Jennifer Cockrall-King’s Food Artisans of the Okanagan will make you salivate and then want to hop on a plane, train, car or bike and set out to sample as much of this bounty as your pants will allow. This new guide to the best of what’s grown, fished, foraged, made, baked, brewed or cooked in the Okanagan and Similkameen is the result of a year of Jennifer’s curation, interviewing and storytelling of more than 125 artisans. A food culture writer and urban agriculture expert for more than 20 years, she spent an afternoon talking to me about the the behind-the-scenes process of writing the guide book, the momentum of the Okanagan’s culinary scene and the people and passion behind it, life as a food writer and her next big project. Highlights of our discussion follow.
“The toughest thing about the project comes after all the writing, editing and lay-out work is done and it’s too late to change anything,” she says. I’m always scared that there will be something I want to change or I’ve gotten something wrong.”
Food Artisans of the Okanagan is attractively and thoughtfully designed and well laid out. The guide is organized geographically and then by category such as fish and seafood, cheese, spirits, beer cider and mead, fruits and vegetables and chefs… Each section (North, Central, South Okanagan and The Similkameen) includes a clear map to help you plan your foodie route. It’s also fun just to flip through the guide stopping to admire the great photos and reading through the stories of the artisans that catch your interest.
“I’m pleased with the book,” says Jennifer. “The publisher (Touchwood) spent money in the right places. The cover stock is perfect and the illustrations great. We went through a lot of different ideas for the cover and then chose between six different colour schemes.” The guide’s Tuscan yellow and blue scheme is perfect for the Okanagan.”A good cover design makes a world of difference as does a good spine design. There are so many things you don’t think about such as the trim size. The book feels good in your hand and it’s a standard guide book size which helps you see immediately how the book is designed to be used. There is nothing worse than picking up a nice looking book and it’s all floppy in your hands.”
After Jennifer was approached by the publisher to write the book, she pushed back on the timeline to allow her the breathing room to do the great job she wanted to do. That meant the time to visit each of the artisans in person in a 20,000-square-kilometre area. “For that entire year you have no income from the project. You are working on perspective and just hope people will buy it.” (Sales are great so far…) Not to mention all the driving…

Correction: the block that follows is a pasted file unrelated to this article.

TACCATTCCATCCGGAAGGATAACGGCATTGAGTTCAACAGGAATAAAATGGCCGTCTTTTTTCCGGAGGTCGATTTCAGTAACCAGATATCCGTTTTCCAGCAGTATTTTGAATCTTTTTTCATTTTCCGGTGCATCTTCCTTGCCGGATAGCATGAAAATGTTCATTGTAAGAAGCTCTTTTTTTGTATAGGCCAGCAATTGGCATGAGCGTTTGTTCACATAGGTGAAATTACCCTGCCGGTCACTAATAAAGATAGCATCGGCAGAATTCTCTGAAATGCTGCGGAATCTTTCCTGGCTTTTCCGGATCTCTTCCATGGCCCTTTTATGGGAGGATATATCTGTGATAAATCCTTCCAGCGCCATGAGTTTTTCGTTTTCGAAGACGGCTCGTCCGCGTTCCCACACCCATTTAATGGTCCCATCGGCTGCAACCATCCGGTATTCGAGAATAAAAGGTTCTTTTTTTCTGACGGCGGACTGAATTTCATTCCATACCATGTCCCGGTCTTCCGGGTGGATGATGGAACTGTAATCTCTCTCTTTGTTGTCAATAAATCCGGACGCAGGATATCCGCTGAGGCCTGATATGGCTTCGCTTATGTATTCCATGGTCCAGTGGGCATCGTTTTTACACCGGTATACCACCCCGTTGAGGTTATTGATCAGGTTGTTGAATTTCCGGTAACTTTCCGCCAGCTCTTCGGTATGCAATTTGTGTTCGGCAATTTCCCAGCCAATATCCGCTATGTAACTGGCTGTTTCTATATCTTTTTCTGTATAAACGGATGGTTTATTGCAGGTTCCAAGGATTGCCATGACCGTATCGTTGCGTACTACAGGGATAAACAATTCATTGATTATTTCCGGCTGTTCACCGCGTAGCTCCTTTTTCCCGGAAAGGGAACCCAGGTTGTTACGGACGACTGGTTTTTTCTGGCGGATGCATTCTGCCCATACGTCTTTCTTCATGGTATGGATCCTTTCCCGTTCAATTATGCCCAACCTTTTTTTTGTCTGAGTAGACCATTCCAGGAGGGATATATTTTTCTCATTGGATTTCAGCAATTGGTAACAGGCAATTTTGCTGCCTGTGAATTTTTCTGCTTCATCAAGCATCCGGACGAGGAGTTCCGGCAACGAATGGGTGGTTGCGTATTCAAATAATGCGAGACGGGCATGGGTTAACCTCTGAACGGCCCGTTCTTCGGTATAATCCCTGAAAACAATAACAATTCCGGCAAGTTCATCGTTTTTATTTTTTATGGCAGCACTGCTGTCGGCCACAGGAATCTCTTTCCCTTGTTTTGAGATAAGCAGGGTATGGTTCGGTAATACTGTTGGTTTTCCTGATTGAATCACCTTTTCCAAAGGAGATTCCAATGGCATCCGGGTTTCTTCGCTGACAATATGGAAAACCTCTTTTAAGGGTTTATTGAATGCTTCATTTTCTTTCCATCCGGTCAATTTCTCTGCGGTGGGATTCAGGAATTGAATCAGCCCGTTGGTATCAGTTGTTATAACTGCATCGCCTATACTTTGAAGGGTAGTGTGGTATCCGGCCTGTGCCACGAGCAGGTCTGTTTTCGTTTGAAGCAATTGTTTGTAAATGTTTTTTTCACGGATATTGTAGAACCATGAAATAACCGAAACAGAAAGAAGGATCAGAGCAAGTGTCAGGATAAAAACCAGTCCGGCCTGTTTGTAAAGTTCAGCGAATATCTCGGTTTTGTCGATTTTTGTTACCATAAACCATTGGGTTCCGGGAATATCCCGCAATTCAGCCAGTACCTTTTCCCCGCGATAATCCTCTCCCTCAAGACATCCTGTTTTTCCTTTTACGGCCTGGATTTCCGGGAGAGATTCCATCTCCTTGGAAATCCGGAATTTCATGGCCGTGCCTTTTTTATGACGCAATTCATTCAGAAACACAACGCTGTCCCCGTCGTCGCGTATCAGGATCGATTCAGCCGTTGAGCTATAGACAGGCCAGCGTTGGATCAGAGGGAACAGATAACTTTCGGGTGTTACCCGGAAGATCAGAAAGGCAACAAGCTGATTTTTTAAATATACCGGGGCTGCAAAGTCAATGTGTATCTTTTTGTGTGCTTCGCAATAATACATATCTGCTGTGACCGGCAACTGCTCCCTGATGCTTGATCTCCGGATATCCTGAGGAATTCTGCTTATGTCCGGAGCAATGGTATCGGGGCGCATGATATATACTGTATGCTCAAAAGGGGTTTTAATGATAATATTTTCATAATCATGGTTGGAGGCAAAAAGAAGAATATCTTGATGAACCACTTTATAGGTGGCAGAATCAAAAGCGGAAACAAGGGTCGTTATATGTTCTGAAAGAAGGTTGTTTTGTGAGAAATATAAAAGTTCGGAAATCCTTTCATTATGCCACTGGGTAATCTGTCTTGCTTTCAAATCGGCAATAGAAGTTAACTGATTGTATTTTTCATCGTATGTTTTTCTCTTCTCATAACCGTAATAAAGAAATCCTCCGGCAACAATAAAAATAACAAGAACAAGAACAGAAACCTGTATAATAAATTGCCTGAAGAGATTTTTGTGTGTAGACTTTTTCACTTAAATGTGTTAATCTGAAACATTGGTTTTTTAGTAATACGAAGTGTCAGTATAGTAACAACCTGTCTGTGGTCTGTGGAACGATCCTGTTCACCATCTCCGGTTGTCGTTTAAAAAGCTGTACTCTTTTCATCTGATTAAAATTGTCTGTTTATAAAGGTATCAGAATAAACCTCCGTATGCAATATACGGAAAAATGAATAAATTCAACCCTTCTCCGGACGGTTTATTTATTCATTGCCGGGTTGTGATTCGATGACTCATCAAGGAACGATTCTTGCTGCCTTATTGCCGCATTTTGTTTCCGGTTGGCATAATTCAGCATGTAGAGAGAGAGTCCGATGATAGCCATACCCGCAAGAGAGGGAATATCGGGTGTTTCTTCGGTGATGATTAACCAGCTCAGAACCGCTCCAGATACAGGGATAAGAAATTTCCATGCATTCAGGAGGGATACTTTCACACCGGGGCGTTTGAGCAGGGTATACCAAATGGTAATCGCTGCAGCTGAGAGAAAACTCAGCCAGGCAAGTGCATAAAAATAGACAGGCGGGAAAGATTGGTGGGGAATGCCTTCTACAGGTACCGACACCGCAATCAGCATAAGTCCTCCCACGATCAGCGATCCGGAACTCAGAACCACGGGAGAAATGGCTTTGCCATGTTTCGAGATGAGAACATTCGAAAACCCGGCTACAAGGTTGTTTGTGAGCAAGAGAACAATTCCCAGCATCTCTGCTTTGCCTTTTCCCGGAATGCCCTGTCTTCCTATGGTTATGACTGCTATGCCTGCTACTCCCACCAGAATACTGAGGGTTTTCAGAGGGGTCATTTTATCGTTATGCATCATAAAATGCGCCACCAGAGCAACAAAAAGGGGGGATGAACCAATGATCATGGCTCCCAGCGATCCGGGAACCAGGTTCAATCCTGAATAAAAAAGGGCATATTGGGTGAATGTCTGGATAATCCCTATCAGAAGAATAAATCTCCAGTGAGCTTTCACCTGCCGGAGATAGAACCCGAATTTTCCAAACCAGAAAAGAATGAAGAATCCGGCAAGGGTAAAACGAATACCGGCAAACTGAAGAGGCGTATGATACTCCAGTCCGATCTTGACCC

Her criteria for choosing the artisans to feature is illustrated by a recent encounter at The Bench Market (featured in the guide). “I ran into a German tourist who bought a copy of my book which I signed for him. “I thought to myself if this guy buys my book and decides to drive to Osoyoos to seek out some of the artisans that captured his interest am I going to feel confident that he will be happy he did? This was my gut check. Can I feel confident that someone randomly opening a page and deciding to go somewhere will be glad they did.”
Jennifer writes about who the artisans are, how they got into their business and what makes their offering unique. “Part of the fun of writing the book was making new discoveries myself. I didn’t know the North Okanagan at all. One really surprising discovery was Fieldstone Organics in Armstrong. I’m a Prairie girl and just didn’t picture grains being grown in the Okanagan.” Fieldstone Organics works with 25 other local organic farmers and now has a line of dozens of organic, non-GMO whole grain and whole seed products like rye, flax, spelt and Emmer wheat along with organic lentils, dried peas and buckwheat.
She also had fun discovering unlikely success stories like Doug’s Homestead Meat Shop which is pretty much in the middle of nowhere in Hedley. With a cult following Brent and Linette McClelland sell over 300 pounds of beef jerky alone every day through their front door.
Jennifer also made a point of giving a shout-out to the amazing chefs of the Okanagan that are doing some very cool things attracting international attention with all the lovely meat, fish, produce, grains, fruit…that our bountiful valley produces.
“My hope for the success of the book is largely for the people I profiled. I want readers to make an emotional connection and to understand what goes on in the production of their food. These people put their heart, soul, sweat and backs into this physically demanding work.”
Jennifer’s engaging writing gets right to the heart and stomachs of the people who buy her book. “Good food writing is not as much about the writing as it is about communicating. It’s not about flowery quill pen activity but more about being approachable, open, curious and well-informed.”
Job done or job jobbed as they say in England.
Her next project is about seed banks around the world and we got onto the topic of her visit to the Norway Global Seed Vault on the island of Spitsbergen. Future blog post I hope…